Time prophecies of the Bible show clearly that we are now very close to the new day of Christ’s kingdom, when the world will find rest and peace, and the blessedness of health and life which is promised. It is being abundantly realized by those whose lamps are properly ‘trimmed and burning.’ It is as Peter said in the context of this lesson. “The day of the Lord will come as a thief in the night; in the which the heavens shall pass away with a great noise, and the elements shall melt with fervent heat, the earth also and the works that are therein shall be burned up.”—II Pet. 3:10


We see being fulfilled the foretold increase of knowledge and running to and fro. (Dan. 12:4) This is resulting in a great time of trouble which Jesus prophesied would mark the time of his Second Presence. “There shall be signs in the sun, and in the moon, and in the stars; and upon the earth distress of nations, with perplexity; the sea and the waves roaring; Men’s hearts failing them for fear, and for looking after those things which are coming on the earth: for the powers of heaven shall be shaken. And then shall they see the Son of man coming in a cloud with power and great glory. And when these things begin to come to pass, then look up, and lift up your heads; for your redemption draweth nigh.”—Luke 21:25-28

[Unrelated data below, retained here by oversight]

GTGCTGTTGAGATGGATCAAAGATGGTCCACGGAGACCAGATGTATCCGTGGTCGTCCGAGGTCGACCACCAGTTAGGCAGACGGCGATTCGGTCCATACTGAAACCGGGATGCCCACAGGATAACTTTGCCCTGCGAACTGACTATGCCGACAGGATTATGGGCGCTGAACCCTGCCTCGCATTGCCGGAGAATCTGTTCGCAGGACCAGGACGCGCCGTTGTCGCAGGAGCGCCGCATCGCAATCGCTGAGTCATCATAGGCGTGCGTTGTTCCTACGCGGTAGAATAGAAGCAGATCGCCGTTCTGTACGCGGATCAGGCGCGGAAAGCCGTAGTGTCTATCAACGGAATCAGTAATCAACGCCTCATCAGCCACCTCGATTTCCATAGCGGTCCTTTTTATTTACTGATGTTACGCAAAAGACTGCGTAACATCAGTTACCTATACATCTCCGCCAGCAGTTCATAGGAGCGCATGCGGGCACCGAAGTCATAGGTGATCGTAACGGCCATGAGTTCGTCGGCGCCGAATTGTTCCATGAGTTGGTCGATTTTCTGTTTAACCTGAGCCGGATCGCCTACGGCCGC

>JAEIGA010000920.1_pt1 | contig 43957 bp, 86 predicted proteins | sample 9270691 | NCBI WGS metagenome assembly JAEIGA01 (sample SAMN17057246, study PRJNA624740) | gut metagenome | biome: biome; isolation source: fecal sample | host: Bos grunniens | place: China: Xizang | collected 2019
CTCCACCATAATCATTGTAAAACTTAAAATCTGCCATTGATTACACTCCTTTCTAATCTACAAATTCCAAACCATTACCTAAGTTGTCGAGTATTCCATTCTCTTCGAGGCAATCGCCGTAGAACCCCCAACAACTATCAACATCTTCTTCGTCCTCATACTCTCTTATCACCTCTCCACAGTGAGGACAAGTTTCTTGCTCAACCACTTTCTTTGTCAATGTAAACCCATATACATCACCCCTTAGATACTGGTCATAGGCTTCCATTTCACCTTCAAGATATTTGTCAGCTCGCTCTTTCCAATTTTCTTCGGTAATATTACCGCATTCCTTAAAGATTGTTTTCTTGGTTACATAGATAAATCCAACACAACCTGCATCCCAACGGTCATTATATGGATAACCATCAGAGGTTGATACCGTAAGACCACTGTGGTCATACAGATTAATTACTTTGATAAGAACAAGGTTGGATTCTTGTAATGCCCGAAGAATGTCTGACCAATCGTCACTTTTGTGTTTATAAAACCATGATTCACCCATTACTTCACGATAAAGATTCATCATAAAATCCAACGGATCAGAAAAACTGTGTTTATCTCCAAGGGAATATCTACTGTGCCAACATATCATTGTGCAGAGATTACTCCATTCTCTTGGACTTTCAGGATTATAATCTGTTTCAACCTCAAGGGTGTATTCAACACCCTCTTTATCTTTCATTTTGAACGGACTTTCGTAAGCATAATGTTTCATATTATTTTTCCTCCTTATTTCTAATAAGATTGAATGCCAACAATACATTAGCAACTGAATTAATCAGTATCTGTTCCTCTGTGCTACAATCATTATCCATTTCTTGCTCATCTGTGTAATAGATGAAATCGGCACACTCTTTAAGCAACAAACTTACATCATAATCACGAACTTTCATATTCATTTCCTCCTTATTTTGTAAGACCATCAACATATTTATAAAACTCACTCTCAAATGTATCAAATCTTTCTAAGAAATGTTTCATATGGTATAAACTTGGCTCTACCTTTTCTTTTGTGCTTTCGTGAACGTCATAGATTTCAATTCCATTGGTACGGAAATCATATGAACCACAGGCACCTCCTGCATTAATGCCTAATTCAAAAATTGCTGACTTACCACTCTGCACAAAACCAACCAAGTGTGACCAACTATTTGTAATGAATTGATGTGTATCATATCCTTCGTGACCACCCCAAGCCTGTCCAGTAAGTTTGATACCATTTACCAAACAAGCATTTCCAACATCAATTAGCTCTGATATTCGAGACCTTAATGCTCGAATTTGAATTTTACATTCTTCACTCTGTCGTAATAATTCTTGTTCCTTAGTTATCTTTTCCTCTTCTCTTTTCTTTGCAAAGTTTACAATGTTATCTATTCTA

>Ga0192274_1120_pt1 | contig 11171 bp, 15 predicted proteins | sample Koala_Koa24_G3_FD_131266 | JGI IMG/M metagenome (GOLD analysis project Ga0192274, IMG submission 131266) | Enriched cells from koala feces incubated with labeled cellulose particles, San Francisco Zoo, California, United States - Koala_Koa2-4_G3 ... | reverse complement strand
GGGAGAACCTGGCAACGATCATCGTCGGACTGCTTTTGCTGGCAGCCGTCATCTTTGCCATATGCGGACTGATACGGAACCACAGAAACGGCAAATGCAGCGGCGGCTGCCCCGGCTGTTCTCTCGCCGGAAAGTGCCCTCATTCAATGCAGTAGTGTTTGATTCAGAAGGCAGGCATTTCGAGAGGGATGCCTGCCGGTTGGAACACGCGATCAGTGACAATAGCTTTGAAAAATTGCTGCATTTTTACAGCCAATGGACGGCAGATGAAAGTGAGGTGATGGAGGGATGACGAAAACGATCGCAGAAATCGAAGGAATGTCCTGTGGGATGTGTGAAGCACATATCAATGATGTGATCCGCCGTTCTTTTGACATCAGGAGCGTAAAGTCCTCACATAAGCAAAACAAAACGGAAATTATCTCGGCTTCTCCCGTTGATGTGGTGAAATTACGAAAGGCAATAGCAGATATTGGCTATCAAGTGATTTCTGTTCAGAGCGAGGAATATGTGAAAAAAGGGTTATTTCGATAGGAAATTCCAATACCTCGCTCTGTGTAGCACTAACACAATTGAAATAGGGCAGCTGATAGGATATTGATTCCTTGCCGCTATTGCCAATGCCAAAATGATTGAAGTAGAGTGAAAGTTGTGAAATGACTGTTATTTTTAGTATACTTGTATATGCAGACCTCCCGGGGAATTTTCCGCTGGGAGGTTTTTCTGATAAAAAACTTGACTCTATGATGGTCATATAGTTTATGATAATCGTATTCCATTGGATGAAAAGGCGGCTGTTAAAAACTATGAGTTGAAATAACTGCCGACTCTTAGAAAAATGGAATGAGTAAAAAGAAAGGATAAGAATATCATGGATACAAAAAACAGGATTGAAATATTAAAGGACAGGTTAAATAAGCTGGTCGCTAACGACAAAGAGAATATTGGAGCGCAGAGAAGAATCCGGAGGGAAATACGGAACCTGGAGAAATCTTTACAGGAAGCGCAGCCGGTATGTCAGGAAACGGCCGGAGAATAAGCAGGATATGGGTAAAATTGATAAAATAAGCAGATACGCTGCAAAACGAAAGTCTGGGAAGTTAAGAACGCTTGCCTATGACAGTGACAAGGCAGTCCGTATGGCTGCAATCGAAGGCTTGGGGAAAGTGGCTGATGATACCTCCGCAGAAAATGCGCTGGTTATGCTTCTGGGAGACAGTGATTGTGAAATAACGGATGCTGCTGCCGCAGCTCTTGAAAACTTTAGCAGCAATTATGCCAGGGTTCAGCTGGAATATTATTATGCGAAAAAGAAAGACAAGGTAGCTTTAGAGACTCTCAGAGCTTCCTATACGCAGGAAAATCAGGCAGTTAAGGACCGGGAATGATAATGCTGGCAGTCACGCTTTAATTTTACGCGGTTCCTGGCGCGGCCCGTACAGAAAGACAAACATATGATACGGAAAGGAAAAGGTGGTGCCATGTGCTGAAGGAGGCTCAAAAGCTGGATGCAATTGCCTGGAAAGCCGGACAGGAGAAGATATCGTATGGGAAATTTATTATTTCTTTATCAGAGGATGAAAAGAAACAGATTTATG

The foretold shaking of the powers of the symbolic heavens, and the mourning of the tribes of the earth because of Christ’s presence are events that will mark the end of the harvest of the present Gospel Age. These were to be seen in the successive spasms of travail, the clouds of trouble, and the melting of the elements of the earth and heavens that are now taking place before our very eyes.

To those who have been blessed with present Truth has been the fulfillment of Jesus’ own words that when he returned he would gird himself, and serve his people with meat in due season. (Luke 12:36,37) We are now rejoicing in the fulfillment of this promise. The truths of the Divine plan in all their glorious brilliancy are bringing to our attention not only the meaning of the times in which we are living, but also the glorious hope of restoration for the human family, and the privilege which we now have of suffering with Christ that we may reign with him.—Rom. 8:17; II Tim. 2:11,12